In 2011, there was also a documentary created by filmmaker Susanne Tabata entitled Bloodied But Unbowed. The documentary digs deep into the late 70s/early punk scenes in Vancouver and features many of the key members that were involved in the scene at the time. The documentary “tells a tale of rebellion and music — a fiercely independent scene created from nothing and played out in a microcosm of urban squalor,” as stated on their official website. More information can be found at

London, Ontario

London, Ontario featured many bands that were influential during the late 70s and early 80s, some of which included 63 Monroe and The Demics. Taking members from one of the first punk bands in London, NFG and members of another London band The Verge, 63 Monroe was born releasing their first EP entitled N.F.G in 1980. The band often called a glam punk band still continues to perform to this day. The Demics, while they only released an EP and album during their existence (1979’s Talk’s Cheap EP and the 1980 album The Demics) were formed in 1977 in London, Ontario and relocated to Toronto in 1978. They are perhaps known for their song and breakthrough 1979 enigmatic single “New York City”. This is a song sung with attitude and aggressive guitars, despite it’s catchy and memorable chorus.

It is also worth noting that throughout the mid 80s and early 90s London had a zine called What Wave, which was a fanzine celebrating Canadian and sometimes non-Canadian garage/garage punk acts. Several of these issues also came with compilation albums on cassette and sometimes vinyl records. Currently CHRW, a campus radio station in London, Ontario has a program hosted by What Wave Dave (who ran the What Wave zine with his wife Rena from 1984 to 1996) called Radio What Wave, which airs Thursday nights from 6:00 - 7:30 PM, featuring music from the What Wave archives and several other garage and punk related acts. In November 2012, What Wave # 24 was published with a cassette compilation featuring London, Ontario bands from 1978-1992.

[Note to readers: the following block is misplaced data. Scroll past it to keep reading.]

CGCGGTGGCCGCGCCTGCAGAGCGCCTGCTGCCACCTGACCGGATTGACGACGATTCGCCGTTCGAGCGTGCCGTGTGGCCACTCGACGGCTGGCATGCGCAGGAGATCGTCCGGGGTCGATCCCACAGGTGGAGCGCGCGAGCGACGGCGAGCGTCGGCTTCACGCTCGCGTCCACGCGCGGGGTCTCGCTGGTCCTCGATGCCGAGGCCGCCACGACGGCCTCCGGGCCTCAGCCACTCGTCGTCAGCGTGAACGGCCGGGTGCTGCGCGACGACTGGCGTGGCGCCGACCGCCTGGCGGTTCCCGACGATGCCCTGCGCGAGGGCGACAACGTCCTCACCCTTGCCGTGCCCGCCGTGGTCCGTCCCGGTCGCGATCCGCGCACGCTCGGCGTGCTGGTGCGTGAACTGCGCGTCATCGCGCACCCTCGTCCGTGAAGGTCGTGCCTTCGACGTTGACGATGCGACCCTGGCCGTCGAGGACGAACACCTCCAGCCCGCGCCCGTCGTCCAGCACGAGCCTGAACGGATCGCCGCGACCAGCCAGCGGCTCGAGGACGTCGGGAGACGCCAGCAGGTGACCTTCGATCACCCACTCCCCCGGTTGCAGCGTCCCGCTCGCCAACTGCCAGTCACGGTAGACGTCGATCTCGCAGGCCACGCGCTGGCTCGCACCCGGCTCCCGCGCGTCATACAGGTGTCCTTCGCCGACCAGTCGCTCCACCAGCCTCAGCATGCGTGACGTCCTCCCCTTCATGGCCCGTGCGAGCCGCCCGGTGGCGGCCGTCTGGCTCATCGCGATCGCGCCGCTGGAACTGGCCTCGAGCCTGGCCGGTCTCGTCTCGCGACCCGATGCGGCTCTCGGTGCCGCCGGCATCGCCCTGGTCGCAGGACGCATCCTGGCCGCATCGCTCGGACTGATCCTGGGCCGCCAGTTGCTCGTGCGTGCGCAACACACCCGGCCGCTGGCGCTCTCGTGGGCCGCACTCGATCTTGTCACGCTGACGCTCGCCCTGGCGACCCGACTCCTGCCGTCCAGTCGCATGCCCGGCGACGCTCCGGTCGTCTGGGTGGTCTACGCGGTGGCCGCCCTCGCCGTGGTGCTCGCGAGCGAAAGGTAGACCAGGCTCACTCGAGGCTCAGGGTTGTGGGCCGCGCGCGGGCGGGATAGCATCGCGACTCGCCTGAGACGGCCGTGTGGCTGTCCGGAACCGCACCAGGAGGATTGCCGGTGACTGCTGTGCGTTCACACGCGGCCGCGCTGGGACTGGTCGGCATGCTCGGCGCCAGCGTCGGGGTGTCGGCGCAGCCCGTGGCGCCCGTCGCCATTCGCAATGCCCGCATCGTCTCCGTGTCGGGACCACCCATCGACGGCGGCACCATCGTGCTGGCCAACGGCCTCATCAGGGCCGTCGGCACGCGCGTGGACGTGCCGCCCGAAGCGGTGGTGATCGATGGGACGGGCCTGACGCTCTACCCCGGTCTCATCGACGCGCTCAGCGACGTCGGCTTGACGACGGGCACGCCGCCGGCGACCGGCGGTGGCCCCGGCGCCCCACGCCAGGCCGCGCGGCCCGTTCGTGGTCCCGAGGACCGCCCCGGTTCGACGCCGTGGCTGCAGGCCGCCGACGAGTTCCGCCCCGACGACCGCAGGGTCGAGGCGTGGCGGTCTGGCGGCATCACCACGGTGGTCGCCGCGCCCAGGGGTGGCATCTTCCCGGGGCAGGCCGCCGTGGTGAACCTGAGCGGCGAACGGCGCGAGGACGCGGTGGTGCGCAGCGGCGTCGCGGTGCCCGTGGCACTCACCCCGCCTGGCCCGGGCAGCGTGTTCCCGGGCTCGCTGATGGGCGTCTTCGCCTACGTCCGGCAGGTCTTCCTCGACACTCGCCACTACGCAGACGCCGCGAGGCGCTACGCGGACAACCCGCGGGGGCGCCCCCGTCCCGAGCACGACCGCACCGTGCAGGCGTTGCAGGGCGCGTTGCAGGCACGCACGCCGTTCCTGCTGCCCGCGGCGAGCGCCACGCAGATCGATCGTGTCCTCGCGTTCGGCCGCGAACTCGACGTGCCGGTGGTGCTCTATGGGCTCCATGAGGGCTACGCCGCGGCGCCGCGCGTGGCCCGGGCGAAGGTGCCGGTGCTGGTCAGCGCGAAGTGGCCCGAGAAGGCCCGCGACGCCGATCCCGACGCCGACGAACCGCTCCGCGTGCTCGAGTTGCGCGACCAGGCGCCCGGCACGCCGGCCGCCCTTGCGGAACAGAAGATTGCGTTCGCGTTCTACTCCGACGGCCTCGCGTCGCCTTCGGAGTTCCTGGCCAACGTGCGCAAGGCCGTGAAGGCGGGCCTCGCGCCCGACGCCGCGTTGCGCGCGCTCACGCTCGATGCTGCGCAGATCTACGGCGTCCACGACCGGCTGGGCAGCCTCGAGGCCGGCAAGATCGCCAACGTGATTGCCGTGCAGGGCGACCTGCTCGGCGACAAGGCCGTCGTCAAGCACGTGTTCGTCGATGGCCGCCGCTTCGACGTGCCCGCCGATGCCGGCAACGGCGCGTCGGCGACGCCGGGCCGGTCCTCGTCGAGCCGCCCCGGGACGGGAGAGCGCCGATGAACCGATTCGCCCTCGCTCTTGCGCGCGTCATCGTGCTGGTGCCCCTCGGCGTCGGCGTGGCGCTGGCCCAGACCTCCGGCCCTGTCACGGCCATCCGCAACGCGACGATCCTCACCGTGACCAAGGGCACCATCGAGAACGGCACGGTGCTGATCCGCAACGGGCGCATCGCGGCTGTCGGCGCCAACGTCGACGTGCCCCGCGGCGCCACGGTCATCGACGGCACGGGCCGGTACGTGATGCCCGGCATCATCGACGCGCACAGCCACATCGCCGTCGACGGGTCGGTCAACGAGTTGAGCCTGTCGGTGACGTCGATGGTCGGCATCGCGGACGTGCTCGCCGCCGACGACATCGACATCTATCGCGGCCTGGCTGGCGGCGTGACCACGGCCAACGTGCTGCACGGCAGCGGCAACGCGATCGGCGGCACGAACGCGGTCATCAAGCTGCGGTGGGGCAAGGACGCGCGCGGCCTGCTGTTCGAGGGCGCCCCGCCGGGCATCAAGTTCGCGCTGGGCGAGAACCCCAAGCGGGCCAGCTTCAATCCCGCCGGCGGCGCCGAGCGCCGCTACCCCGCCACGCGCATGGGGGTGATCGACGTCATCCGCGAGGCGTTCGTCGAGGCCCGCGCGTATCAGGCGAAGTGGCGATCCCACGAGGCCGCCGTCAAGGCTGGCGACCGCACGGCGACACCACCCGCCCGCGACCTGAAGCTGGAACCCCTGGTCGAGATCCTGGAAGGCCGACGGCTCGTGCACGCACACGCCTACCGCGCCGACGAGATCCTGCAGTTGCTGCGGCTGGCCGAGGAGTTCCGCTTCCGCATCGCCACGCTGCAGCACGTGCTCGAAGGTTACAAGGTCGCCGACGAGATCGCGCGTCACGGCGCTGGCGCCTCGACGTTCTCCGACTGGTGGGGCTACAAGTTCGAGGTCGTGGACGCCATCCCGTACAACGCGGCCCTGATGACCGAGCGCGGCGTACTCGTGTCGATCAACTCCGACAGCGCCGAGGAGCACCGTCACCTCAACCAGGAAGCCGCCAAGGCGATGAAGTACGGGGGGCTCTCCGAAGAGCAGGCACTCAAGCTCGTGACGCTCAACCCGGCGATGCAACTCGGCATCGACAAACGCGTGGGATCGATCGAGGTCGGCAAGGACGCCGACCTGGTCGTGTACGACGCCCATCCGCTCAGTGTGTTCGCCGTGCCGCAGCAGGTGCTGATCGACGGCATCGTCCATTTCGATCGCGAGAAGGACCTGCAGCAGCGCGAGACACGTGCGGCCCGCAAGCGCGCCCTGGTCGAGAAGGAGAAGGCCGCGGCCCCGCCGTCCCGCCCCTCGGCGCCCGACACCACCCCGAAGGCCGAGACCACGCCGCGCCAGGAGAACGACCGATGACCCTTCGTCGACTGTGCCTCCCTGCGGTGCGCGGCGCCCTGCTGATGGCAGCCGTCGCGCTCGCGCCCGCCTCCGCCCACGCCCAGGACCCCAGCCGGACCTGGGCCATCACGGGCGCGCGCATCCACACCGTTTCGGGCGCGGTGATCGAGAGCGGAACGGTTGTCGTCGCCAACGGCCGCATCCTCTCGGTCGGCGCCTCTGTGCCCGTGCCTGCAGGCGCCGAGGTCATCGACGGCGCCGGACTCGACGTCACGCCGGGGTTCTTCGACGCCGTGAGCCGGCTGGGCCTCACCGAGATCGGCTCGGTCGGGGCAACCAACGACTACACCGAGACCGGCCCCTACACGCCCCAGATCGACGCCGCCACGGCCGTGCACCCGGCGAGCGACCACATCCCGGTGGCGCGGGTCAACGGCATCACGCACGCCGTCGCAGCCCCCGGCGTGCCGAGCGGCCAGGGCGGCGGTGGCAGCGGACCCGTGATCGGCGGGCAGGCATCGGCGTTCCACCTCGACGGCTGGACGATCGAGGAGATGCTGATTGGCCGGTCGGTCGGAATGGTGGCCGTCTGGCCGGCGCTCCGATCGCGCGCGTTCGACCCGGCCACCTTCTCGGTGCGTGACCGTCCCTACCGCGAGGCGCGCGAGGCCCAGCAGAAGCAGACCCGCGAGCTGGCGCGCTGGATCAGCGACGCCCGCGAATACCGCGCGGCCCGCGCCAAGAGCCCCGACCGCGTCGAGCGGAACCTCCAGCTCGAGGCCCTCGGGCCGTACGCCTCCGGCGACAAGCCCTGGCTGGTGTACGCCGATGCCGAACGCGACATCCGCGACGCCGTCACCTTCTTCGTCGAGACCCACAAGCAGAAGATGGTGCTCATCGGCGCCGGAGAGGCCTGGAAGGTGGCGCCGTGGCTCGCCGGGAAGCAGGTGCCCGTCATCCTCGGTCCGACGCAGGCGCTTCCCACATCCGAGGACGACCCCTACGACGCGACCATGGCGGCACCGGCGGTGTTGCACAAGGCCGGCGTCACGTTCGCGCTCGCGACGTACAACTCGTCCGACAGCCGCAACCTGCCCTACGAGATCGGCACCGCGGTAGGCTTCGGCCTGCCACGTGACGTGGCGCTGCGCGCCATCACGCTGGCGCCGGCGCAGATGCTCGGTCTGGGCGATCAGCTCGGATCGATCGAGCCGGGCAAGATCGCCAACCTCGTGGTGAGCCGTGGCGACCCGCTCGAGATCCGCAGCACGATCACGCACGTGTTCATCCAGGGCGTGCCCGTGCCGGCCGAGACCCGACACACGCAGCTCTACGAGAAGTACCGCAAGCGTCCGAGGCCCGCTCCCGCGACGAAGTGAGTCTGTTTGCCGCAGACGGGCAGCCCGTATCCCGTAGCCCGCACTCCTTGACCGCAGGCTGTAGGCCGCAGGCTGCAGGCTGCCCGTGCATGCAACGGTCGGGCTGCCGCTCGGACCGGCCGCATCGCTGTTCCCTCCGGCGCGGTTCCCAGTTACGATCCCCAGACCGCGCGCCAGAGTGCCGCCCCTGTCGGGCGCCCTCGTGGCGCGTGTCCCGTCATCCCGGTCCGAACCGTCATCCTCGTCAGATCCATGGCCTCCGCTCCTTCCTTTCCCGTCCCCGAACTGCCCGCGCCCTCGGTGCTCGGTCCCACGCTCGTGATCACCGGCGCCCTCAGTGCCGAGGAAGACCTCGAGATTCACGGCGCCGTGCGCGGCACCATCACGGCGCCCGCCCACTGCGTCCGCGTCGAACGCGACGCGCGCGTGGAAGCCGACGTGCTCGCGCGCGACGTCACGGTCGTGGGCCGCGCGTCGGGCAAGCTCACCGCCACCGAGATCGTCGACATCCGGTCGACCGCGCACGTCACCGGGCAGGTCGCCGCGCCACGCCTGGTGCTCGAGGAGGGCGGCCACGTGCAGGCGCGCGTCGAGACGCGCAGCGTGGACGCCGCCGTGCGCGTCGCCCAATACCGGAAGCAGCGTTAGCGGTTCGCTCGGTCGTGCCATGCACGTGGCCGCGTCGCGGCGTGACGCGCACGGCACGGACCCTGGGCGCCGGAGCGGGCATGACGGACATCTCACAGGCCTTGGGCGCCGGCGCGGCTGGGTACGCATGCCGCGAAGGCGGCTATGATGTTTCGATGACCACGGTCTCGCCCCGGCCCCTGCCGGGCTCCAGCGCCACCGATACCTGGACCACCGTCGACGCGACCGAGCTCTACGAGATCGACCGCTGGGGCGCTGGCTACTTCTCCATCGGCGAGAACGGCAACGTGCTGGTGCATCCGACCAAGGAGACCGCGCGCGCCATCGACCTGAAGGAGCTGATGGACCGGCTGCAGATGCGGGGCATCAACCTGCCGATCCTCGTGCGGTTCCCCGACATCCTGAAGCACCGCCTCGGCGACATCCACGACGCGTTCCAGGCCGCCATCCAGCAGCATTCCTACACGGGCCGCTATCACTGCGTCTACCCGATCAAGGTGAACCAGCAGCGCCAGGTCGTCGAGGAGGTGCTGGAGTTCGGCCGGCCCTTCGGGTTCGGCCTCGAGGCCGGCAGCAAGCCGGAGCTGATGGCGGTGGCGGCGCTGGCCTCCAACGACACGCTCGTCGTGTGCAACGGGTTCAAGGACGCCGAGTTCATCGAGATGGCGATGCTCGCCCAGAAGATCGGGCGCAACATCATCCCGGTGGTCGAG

Saturday Night Play List:

1. The Spy's - Underground
2. The Dry Heaves - South Windsor Punk (No Funk)
3. 63 Monroe - After
4. The Viletones - Rebel
5. The Dishes - Monopolies Are Made At Night
6. The Diodes - Time Damage
7. The Hot Nasties - I Am A Confused Teenager
8. Young Canadians -Automan
9. D.O.A. - Kill, Kill This is Pop
10. The Melody Pimps - Shell Out
11. Corsage - Rome
12. Tim Ray & A.V. - Quarter To Eight
13. Exxotone - Big Shot
14. Active Dog - Rat Race
15. Active Dog - Good Filthy Fun
16. The Verdix - Media
17. The Sturgeons - Punk Rock Virgins
18. Crash 80’s - Thrills
19. Tyranna - Back off Baby
20. The Scenics - Do The Wait
21. The Secrets - Teenage Rampage
22. B-Girls - High School Dance
23. The Mods - Step Out Tonight
24. The Government - Hemingway (Hated Disco Music)
25. Drastic Measures - Mr. America
26. The Pointed Sticks - I’m Numb/What Do You Want Me To Do (Live June 1980)
27. The Nils - Freedom
28. The Unusuals - Hit And Run
29. The Curse - Shoeshine Boy
30. The Bureaucrats - She’s An American
31. The Dishrags - Past Is Past
32. Teenage Head - Picture My Face
33. The Modernettes - Barbra
34. The Forgotten Rebels - This Ain’t Hollywood
35. The Demics - New York City

To download this weeks program, visit CJAM's schedule page for Revolution Rock and download the file for August 16. Or subscribe to Revolution Rock as a Podcast.